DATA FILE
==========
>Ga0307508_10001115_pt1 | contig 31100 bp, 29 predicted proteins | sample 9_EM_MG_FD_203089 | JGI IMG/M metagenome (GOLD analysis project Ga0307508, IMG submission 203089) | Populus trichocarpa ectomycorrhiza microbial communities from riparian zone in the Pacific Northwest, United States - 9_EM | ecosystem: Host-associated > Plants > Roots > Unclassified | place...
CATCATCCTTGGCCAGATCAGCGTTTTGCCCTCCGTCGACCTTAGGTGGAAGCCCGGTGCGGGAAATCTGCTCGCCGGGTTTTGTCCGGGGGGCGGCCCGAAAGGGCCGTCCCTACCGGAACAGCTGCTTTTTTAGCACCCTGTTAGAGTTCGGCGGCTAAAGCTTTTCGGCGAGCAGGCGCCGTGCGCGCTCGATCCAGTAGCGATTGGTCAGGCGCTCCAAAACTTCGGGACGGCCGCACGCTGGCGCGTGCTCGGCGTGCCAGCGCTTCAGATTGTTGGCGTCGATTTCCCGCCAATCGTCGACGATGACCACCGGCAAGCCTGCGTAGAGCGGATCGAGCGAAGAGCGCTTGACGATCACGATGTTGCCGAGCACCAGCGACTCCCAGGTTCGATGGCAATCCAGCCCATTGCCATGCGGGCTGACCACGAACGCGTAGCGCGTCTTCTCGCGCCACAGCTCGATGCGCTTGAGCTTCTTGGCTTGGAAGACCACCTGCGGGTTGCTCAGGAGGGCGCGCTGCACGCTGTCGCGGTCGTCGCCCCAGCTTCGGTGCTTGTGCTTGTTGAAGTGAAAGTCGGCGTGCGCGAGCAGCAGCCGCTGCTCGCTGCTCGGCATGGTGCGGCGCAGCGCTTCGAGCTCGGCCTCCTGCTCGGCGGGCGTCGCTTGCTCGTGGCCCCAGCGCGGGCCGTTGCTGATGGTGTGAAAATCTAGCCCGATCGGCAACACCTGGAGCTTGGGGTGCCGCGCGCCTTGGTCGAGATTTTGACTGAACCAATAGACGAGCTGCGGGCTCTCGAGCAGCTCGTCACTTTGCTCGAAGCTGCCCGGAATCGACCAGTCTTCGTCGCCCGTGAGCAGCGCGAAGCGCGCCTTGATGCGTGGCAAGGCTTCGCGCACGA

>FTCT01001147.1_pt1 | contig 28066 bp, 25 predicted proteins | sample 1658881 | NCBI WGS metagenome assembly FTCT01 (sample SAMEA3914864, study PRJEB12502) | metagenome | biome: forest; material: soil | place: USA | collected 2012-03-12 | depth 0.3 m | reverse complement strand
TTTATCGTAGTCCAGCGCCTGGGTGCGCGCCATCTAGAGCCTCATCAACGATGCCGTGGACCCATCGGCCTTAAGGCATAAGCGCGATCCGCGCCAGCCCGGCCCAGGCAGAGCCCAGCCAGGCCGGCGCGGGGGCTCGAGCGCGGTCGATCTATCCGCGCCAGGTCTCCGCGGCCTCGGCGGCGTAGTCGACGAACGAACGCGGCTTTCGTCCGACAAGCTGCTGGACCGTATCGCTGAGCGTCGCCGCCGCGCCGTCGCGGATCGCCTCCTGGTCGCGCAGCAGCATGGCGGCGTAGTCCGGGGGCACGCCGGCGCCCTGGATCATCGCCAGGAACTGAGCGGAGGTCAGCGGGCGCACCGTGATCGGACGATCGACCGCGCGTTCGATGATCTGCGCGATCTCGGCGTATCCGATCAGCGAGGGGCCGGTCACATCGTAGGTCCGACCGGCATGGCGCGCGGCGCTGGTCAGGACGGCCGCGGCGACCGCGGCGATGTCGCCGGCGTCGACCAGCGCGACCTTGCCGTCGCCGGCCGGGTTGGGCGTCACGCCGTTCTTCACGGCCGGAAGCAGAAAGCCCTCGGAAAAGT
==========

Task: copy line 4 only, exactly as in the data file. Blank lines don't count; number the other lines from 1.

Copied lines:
TTTATCGTAGTCCAGCGCCTGGGTGCGCGCCATCTAGAGCCTCATCAACGATGCCGTGGACCCATCGGCCTTAAGGCATAAGCGCGATCCGCGCCAGCCCGGCCCAGGCAGAGCCCAGCCAGGCCGGCGCGGGGGCTCGAGCGCGGTCGATCTATCCGCGCCAGGTCTCCGCGGCCTCGGCGGCGTAGTCGACGAACGAACGCGGCTTTCGTCCGACAAGCTGCTGGACCGTATCGCTGAGCGTCGCCGCCGCGCCGTCGCGGATCGCCTCCTGGTCGCGCAGCAGCATGGCGGCGTAGTCCGGGGGCACGCCGGCGCCCTGGATCATCGCCAGGAACTGAGCGGAGGTCAGCGGGCGCACCGTGATCGGACGATCGACCGCGCGTTCGATGATCTGCGCGATCTCGGCGTATCCGATCAGCGAGGGGCCGGTCACATCGTAGGTCCGACCGGCATGGCGCGCGGCGCTGGTCAGGACGGCCGCGGCGACCGCGGCGATGTCGCCGGCGTCGACCAGCGCGACCTTGCCGTCGCCGGCCGGGTTGGGCGTCACGCCGTTCTTCACGGCCGGAAGCAGAAAGCCCTCGGAAAAGT